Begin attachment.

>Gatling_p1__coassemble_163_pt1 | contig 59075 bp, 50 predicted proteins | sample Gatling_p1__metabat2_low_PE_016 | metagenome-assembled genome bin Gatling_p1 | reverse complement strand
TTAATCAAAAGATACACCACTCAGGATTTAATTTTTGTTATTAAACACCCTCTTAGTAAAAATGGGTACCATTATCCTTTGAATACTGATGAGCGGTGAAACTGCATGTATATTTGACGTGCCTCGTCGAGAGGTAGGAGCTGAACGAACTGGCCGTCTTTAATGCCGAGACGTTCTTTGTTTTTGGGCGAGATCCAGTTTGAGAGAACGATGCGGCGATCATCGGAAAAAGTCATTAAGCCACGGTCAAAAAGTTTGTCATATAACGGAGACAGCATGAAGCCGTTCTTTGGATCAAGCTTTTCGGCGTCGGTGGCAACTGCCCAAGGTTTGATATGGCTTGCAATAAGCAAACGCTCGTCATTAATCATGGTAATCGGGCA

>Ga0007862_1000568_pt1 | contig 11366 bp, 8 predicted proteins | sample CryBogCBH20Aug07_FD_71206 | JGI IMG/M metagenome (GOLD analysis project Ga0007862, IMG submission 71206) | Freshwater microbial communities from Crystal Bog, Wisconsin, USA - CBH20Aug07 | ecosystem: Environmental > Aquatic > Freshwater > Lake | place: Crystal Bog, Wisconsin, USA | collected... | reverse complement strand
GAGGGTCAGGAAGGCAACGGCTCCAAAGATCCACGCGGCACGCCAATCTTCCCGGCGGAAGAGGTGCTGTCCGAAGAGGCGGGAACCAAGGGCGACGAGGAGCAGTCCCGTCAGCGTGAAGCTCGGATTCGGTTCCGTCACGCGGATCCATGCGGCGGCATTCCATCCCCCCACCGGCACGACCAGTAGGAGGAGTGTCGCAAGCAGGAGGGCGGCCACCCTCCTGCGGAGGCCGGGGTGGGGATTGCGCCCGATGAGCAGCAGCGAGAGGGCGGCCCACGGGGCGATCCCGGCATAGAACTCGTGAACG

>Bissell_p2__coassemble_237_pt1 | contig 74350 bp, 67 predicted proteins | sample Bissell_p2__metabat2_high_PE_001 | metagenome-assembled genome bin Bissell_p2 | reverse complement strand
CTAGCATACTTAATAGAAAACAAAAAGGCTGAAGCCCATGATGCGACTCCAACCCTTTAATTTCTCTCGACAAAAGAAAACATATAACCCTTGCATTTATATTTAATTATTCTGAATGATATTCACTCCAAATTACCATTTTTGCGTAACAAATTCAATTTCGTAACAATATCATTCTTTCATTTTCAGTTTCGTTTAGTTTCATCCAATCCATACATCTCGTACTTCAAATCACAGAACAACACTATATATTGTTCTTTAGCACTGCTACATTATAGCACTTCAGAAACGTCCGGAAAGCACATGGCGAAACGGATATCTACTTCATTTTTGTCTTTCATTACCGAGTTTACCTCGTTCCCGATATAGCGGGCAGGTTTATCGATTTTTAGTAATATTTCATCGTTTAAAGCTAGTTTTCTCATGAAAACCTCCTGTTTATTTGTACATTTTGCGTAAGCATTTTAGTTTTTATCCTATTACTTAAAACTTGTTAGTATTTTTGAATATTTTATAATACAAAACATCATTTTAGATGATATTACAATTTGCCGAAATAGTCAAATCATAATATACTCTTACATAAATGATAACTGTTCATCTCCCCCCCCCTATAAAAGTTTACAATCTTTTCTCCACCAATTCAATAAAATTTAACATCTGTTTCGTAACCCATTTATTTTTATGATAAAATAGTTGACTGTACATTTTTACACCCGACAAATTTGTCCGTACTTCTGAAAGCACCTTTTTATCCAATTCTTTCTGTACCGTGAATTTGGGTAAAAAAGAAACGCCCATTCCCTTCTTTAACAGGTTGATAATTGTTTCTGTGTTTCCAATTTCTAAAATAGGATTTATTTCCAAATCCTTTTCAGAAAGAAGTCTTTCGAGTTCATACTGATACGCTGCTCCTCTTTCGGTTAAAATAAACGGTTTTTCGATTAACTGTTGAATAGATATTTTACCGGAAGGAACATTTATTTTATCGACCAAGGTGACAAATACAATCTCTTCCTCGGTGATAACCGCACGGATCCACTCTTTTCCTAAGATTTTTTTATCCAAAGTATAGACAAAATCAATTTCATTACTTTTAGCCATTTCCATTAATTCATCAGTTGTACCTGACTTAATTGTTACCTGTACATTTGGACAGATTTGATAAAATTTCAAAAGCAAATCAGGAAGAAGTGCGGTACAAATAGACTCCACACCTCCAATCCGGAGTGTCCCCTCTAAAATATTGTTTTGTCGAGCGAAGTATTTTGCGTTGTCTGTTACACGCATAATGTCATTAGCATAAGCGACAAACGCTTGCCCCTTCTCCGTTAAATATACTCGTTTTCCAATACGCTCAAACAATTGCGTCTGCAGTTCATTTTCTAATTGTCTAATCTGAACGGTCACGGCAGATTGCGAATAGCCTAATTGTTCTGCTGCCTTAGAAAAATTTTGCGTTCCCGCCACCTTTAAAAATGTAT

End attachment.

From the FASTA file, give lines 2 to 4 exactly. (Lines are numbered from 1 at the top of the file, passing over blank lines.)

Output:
TTAATCAAAAGATACACCACTCAGGATTTAATTTTTGTTATTAAACACCCTCTTAGTAAAAATGGGTACCATTATCCTTTGAATACTGATGAGCGGTGAAACTGCATGTATATTTGACGTGCCTCGTCGAGAGGTAGGAGCTGAACGAACTGGCCGTCTTTAATGCCGAGACGTTCTTTGTTTTTGGGCGAGATCCAGTTTGAGAGAACGATGCGGCGATCATCGGAAAAAGTCATTAAGCCACGGTCAAAAAGTTTGTCATATAACGGAGACAGCATGAAGCCGTTCTTTGGATCAAGCTTTTCGGCGTCGGTGGCAACTGCCCAAGGTTTGATATGGCTTGCAATAAGCAAACGCTCGTCATTAATCATGGTAATCGGGCA

>Ga0007862_1000568_pt1 | contig 11366 bp, 8 predicted proteins | sample CryBogCBH20Aug07_FD_71206 | JGI IMG/M metagenome (GOLD analysis project Ga0007862, IMG submission 71206) | Freshwater microbial communities from Crystal Bog, Wisconsin, USA - CBH20Aug07 | ecosystem: Environmental > Aquatic > Freshwater > Lake | place: Crystal Bog, Wisconsin, USA | collected... | reverse complement strand
GAGGGTCAGGAAGGCAACGGCTCCAAAGATCCACGCGGCACGCCAATCTTCCCGGCGGAAGAGGTGCTGTCCGAAGAGGCGGGAACCAAGGGCGACGAGGAGCAGTCCCGTCAGCGTGAAGCTCGGATTCGGTTCCGTCACGCGGATCCATGCGGCGGCATTCCATCCCCCCACCGGCACGACCAGTAGGAGGAGTGTCGCAAGCAGGAGGGCGGCCACCCTCCTGCGGAGGCCGGGGTGGGGATTGCGCCCGATGAGCAGCAGCGAGAGGGCGGCCCACGGGGCGATCCCGGCATAGAACTCGTGAACG